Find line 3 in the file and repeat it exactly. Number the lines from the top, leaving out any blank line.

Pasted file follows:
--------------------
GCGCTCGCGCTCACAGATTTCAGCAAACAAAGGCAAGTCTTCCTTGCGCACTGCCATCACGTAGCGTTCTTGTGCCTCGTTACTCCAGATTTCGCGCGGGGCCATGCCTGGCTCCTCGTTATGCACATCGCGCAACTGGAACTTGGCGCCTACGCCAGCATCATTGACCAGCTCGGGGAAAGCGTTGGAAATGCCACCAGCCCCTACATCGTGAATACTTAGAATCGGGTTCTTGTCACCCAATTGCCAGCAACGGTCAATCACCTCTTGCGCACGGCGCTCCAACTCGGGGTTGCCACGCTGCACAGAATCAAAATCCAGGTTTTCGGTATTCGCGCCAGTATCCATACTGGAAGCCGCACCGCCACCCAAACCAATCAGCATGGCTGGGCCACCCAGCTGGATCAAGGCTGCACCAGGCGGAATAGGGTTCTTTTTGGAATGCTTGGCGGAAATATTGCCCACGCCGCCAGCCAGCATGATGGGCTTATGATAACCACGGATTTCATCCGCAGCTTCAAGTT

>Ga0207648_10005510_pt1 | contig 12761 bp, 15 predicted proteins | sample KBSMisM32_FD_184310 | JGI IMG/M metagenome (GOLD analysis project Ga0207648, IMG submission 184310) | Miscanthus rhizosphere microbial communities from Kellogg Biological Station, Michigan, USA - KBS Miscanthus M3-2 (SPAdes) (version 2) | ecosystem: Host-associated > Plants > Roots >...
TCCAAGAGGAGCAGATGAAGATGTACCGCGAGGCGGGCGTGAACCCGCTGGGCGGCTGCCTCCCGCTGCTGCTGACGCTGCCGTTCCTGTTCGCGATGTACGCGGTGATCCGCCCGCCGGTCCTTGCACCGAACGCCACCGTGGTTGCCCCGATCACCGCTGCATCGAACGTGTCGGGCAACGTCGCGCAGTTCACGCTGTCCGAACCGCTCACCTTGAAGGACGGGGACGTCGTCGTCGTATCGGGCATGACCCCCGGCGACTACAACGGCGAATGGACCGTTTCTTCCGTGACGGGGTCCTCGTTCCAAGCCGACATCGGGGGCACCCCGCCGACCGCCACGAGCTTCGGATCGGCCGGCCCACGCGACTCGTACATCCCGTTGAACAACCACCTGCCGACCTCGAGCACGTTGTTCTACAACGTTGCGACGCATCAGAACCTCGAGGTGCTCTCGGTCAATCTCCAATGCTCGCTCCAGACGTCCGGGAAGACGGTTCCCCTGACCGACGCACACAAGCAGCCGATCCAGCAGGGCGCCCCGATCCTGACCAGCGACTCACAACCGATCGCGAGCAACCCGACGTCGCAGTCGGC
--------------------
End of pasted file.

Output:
TCCAAGAGGAGCAGATGAAGATGTACCGCGAGGCGGGCGTGAACCCGCTGGGCGGCTGCCTCCCGCTGCTGCTGACGCTGCCGTTCCTGTTCGCGATGTACGCGGTGATCCGCCCGCCGGTCCTTGCACCGAACGCCACCGTGGTTGCCCCGATCACCGCTGCATCGAACGTGTCGGGCAACGTCGCGCAGTTCACGCTGTCCGAACCGCTCACCTTGAAGGACGGGGACGTCGTCGTCGTATCGGGCATGACCCCCGGCGACTACAACGGCGAATGGACCGTTTCTTCCGTGACGGGGTCCTCGTTCCAAGCCGACATCGGGGGCACCCCGCCGACCGCCACGAGCTTCGGATCGGCCGGCCCACGCGACTCGTACATCCCGTTGAACAACCACCTGCCGACCTCGAGCACGTTGTTCTACAACGTTGCGACGCATCAGAACCTCGAGGTGCTCTCGGTCAATCTCCAATGCTCGCTCCAGACGTCCGGGAAGACGGTTCCCCTGACCGACGCACACAAGCAGCCGATCCAGCAGGGCGCCCCGATCCTGACCAGCGACTCACAACCGATCGCGAGCAACCCGACGTCGCAGTCGGC